Jilly D.

Archive for May, 2014|Monthly archive page

Deer vision

In Grief, Off-The-Grid Memoir on May 31, 2014 at 4:52 pm

AFCU Class Swenson & Cooper Work 20100521GHAs Sweet Pea matured into adulthood, I worried about Sam’s attachment to this wild Whitetail deer. Sweet Pea’s hooves grew sharp and her affections toward Sam grew more amorous. From our research we knew the real possibilities of injury and death from domesticated deer that turn on their human caregivers at any moment without warning.

Our dear deer continued to thrive. While somewhat confined, she got exercise, fresh air, sunshine, good nutrition and supplements. She wasn’t going to get run over by a car or shot by a hunter here. She was well protected from the threat of coyotes. Our two goats in the barn still had their horns.

Goats have horns for good reason. A year earlier Sam had walked into the barn in the morning. Blood and guts from floor to ceiling but the nanny goats were content, unscathed and eating. A coyote who ventured into the barn lost a fight with two horned goats.Ithaca NY May 29-June 9 2009 Trip 111

That fall we harvested field corn but Sweet Pea wasn’t nearly as enthusiastic about the crop as she had been the year before. Salt and mineral blocks went untouched in November.  We tried a sweet crunchy 16% protein feed with some molasses and beet pulp that seemed to stimulate her appetite.

Then I noticed she didn’t eat her carrots and apple. We didn’t talk about it, though we had noticed a shift in Sweet Pea’s behavior.

“Sweet Pea is blind in one eye. I think she may be losing sight in her other eye,” Sam said one evening before dinner in early December.

I dashed out to her pen. The iris in her left eye had gone a ghostly blue overnight. She seemed to stumble around. She turned her head so her right eye could see me. It looked cloudy. She sniffed my hand with her nose to make sure it was me.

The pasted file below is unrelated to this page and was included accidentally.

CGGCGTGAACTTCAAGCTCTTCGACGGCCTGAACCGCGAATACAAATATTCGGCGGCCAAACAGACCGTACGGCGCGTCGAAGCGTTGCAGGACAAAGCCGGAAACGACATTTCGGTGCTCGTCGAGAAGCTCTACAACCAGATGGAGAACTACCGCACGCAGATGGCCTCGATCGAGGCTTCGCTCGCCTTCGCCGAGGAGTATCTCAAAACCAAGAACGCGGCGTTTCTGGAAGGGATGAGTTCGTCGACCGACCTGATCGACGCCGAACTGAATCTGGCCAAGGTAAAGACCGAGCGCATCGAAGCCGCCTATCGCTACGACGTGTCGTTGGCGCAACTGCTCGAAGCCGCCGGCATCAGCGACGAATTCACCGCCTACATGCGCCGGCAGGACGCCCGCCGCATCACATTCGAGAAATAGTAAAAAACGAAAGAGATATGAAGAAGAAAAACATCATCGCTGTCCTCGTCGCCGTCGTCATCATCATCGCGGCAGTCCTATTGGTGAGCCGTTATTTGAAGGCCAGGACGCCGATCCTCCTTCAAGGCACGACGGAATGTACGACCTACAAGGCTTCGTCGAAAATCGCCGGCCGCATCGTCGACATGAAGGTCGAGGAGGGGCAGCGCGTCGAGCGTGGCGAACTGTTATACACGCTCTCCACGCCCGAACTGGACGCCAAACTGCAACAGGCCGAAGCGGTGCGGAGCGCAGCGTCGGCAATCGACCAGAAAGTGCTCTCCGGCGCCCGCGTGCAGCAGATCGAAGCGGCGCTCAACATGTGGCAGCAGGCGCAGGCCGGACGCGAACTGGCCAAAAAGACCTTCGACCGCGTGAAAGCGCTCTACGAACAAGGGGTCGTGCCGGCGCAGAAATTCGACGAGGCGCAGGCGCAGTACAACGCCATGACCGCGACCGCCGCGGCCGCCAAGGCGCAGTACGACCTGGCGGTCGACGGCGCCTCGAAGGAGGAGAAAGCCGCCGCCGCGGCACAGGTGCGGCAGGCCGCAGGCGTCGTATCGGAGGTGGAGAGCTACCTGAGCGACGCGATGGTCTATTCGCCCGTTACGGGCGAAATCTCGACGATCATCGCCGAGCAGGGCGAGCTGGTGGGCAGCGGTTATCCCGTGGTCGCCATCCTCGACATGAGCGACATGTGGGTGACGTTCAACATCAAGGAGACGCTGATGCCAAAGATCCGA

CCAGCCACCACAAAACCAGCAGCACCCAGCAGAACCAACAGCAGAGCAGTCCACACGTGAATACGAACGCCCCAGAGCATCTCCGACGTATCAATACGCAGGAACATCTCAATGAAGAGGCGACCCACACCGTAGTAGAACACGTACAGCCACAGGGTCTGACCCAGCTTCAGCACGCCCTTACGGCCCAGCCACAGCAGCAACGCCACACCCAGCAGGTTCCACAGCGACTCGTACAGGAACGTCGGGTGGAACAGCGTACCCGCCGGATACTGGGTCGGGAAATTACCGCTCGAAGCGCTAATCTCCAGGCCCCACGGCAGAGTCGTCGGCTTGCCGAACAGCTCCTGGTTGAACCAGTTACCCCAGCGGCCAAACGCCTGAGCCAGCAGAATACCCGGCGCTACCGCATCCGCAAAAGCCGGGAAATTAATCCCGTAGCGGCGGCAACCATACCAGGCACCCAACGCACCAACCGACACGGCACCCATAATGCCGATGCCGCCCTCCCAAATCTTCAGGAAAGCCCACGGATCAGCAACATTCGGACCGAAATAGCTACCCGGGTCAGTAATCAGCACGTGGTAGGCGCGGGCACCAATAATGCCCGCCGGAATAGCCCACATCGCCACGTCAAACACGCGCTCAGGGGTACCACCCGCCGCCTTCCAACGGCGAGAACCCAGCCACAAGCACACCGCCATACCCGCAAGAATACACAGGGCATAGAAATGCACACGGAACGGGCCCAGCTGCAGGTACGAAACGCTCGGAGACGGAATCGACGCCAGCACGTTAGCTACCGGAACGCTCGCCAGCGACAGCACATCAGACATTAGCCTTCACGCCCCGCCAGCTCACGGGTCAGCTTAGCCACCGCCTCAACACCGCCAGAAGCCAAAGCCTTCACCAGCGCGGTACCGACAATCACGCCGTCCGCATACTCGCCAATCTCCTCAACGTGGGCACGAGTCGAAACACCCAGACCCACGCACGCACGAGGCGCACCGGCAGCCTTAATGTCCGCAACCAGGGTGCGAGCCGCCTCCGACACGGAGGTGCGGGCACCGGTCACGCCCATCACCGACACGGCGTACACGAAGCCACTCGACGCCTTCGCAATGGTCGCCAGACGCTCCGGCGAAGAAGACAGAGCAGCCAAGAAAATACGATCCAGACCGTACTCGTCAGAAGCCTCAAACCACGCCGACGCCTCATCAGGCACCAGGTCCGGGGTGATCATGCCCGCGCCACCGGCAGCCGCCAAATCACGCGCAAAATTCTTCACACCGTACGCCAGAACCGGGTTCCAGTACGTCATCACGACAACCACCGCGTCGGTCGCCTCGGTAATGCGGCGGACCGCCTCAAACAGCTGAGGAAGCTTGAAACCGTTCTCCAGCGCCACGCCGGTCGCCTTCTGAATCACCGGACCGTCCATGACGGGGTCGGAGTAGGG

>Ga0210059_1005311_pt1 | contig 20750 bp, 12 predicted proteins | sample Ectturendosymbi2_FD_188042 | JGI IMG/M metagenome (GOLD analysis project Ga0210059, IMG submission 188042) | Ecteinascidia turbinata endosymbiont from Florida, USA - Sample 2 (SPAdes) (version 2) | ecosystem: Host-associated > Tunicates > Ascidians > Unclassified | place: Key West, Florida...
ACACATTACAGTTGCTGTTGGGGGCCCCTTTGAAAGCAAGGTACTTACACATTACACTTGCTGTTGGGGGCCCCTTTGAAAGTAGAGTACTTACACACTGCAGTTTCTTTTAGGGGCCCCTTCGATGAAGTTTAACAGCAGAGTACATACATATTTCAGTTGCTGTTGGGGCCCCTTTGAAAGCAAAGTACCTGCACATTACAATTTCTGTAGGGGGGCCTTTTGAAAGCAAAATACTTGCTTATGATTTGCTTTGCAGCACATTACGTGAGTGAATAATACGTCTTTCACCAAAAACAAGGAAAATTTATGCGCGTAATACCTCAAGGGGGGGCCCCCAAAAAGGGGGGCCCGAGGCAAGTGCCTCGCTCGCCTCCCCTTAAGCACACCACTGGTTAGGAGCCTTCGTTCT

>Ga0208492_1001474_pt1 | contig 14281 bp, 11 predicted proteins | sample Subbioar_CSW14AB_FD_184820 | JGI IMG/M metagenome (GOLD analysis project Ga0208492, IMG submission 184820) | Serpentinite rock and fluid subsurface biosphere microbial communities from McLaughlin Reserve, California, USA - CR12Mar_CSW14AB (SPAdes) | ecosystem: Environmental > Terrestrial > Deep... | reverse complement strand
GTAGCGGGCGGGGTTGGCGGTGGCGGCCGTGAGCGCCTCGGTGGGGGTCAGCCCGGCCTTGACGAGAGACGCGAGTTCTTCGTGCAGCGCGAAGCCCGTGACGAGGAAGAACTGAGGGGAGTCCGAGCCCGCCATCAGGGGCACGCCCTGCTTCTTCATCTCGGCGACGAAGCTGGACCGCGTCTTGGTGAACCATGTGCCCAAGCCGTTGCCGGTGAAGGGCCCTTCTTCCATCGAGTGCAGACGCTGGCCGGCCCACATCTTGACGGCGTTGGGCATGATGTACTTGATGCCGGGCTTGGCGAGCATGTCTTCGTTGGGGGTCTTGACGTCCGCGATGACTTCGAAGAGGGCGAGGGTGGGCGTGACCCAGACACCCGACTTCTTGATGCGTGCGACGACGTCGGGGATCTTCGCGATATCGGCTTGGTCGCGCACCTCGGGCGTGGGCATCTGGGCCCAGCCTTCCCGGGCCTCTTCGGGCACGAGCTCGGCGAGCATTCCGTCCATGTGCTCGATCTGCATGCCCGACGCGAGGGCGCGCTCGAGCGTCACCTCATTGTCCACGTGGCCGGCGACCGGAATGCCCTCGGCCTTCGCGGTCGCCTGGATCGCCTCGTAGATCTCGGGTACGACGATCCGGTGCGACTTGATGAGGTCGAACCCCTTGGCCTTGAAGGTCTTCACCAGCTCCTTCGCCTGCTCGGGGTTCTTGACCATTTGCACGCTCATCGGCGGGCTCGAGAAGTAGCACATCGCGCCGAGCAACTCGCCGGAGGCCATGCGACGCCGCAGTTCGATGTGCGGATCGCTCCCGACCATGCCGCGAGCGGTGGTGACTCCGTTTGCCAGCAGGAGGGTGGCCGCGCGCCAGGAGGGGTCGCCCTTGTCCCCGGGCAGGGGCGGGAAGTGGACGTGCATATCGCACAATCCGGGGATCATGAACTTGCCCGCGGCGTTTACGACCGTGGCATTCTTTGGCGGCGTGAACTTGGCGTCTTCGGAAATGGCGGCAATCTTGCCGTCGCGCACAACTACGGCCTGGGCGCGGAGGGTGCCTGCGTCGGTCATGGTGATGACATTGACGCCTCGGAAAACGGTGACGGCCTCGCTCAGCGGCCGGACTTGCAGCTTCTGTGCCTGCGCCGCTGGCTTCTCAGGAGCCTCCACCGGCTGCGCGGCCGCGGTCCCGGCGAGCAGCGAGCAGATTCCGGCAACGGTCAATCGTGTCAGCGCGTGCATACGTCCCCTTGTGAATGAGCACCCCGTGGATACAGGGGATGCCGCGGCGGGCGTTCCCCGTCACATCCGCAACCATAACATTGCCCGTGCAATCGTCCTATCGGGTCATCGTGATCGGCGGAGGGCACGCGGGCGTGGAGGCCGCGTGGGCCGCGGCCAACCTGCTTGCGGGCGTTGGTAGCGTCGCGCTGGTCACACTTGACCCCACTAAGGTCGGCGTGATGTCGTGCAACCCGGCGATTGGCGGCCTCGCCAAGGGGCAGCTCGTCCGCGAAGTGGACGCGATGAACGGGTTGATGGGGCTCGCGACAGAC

I got on the internet at the library and started searching for information, if not answers. The University of Georgia-Athens had several experts on deer vision in their vet school with whom we consulted. We found other deer farmers and wildlife experts but no one had heard of such symptoms.

Sweet Pea wouldn’t eat. She paced back and forth, round and round, this way and that. Despite all the wonderful people who offered us advice, research, references and referrals our Sweet Pea went blind in both eyes within a week. She was wasting away.

Our farm vet didn’t know much about wild deer except how to hunt them. She tried her best, but Anne couldn’t save Sweet Pea. She’d run blood tests and examined her, but nothing obvious showed up and she’d called upon her resources at Cornell University and the large animal vet community.

Wild Whitetail deer do not tolerate anesthesia as well as other large mammals. The antibiotics and other drugs given to domesticated species are known to be poorly tolerated by wild Whitetail deer. We had to let Dr. Anne put her down to stop the suffering of our baby deer.